1. The Coffee Run: They will hear the murmurings of colleagues thinking of making a dash to the nearest café for a coffee. Using their creative talent, they will feign extreme busyness and will ask you to get them a coffee on their behalf. If they are masterly at their LFSC craft, you will also be paying for them, with no hope or expectation of a reciprocal arrangement.
  1. The Carpark: In the office carpark, the innovative LFSC colleague will park in the closest position next to the elevator thereby ensuring the least number of walking steps. Some may even place a “Reserved” sign to guarantee this requirement.
  1. The Video Conference: Rather than having to walk to a meeting, the LFSC colleague will cunningly schedule a video conference, even if the colleagues invited sit only a few desks away.

So next time you have a FITBIT Workweek Hustle and you power your way on a daily basis to stepping superiority, may I suggest that you have a look at the work colleague that always comes last. Yes, they are the truly innovative people in your corporate office as it takes creative ingenuity to be that lazy!

The Future Outer Look

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Although located on the 536th floor, the view from my private office window is identical to those located on the lower and upper levels where I look straight into a neighbouring building situated just a few centimetres away, the only separation being a sound proof block of thick, perfectly transparent glass. Modern city building regulations stipulate that all walls of construction need to allow the unhindered transmission of light to conform with the strict environmental conditions of work as decreed by the World Office Worker Organisation (WOWO), year of issue 2056.

For those of you unfamiliar with the architectural designs for those of us fortunate enough to be working for a maximum of 2 hours a day, office layouts have definitely changed from the good old days of our grandparents.  Yes, no longer do workers have to reside in the primitive conditions associated with the open planned corporate office. Now, each employee has his, or her, very own dedicated floor space in the building that ensures complete sound solitude, together with the ability to creatively think without any unwelcome, or untimely interruption.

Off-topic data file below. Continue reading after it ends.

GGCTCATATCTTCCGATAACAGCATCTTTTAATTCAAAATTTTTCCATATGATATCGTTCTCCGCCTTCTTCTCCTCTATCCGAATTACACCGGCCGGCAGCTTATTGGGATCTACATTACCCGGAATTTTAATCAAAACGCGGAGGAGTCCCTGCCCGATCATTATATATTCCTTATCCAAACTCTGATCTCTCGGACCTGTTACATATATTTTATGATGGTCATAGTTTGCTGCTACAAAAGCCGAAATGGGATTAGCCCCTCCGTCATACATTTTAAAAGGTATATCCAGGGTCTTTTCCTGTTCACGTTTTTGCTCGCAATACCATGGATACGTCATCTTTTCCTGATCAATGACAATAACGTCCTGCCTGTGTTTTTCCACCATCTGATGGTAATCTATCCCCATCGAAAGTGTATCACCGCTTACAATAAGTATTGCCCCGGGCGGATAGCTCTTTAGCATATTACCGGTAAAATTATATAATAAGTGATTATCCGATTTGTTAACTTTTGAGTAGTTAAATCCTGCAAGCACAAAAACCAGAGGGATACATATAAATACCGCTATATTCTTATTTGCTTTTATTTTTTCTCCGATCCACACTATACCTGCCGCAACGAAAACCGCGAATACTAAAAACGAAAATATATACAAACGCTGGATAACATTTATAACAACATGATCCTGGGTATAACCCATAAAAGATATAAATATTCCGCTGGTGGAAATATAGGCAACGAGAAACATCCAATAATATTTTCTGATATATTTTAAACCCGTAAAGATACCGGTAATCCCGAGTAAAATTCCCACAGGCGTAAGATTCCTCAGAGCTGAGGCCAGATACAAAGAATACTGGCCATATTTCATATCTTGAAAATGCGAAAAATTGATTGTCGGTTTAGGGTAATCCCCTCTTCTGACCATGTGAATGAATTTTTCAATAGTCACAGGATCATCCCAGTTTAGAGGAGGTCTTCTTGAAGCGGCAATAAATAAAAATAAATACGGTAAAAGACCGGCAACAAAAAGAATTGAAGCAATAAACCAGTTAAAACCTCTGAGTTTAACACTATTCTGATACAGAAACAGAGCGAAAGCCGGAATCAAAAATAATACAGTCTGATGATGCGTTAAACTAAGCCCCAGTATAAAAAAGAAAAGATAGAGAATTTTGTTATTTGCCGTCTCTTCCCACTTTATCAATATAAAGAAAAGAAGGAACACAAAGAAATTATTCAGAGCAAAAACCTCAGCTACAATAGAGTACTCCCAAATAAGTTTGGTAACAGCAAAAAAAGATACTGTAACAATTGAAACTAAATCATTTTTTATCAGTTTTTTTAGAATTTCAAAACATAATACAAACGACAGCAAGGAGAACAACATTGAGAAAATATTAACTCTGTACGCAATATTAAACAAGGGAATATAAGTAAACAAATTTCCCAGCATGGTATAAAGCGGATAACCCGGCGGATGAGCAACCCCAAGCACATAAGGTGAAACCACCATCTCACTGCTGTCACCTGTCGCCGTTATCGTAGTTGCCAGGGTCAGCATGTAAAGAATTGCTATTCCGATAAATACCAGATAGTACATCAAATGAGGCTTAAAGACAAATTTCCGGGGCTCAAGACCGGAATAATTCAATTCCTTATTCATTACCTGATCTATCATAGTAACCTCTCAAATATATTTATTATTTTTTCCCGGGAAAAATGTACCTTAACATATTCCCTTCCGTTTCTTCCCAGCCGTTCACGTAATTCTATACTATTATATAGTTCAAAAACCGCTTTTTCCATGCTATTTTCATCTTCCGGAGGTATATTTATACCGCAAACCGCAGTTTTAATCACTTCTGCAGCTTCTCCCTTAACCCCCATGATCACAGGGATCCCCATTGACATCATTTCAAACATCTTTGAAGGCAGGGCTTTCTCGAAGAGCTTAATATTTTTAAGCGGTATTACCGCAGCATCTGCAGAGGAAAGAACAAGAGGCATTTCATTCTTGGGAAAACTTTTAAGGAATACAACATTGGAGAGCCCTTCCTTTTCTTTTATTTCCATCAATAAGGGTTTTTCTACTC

Most corporate office buildings, particularly those located in the CBD, are over 5,000 floors high, lined up side-by-side with military precision along the street frontage, and are constructed entirely from toughened glass blocks as per the WOWO building legislation. However, by the standards of yesteryear, these buildings are not very wide, in fact only 5 metres which matches the WOWO allocated floor width for each employee.

Through an innovative design pioneered by a charitable private Australian research establishment, these impressive tall buildings no longer require an elevator for vertical transportation. Instead, there are two hollow chimney chutes that transcend the entire height of the building located at each end of the floor. The key to this invention was to have the corporate Finance Team located in the upper floors, and the Marketing Department situated in the basement. As hot air rises, it quickly creates an upward wind gust that increases in velocity until it reaches the upper heights of the building where it interacts with the strong negative drag, and then rapidly condenses to form a downward airflow. The result is the formation of an employee transportation system that effortlessly moves people, or objects, up and down the building in a consistent clockwise rotation.

Now should you work in an earthquake location, have no fear as each tall building is linked via a simple locking block designed by Lego Constructions. This company also specialises in amazingly fast building construction techniques, and their corresponding destruction, should it be required.

Occasionally the employee of the corporate office may want to have a meeting with other coworkers not via the traditional video conference, but one involving a real person interaction. The answer is again quite simple utilising the construction techniques developed by Lego Constructions. If a larger meeting room is required, each employee floor is equipped with a block extraction tong which enables a simple person sized hole to be developed in the adjacent building. However, when using the extraction tong, it is important not to remove any blocks located in the hollow chimney chutes as this may result in a large influx of transported employees quickly filling up your allocated floor.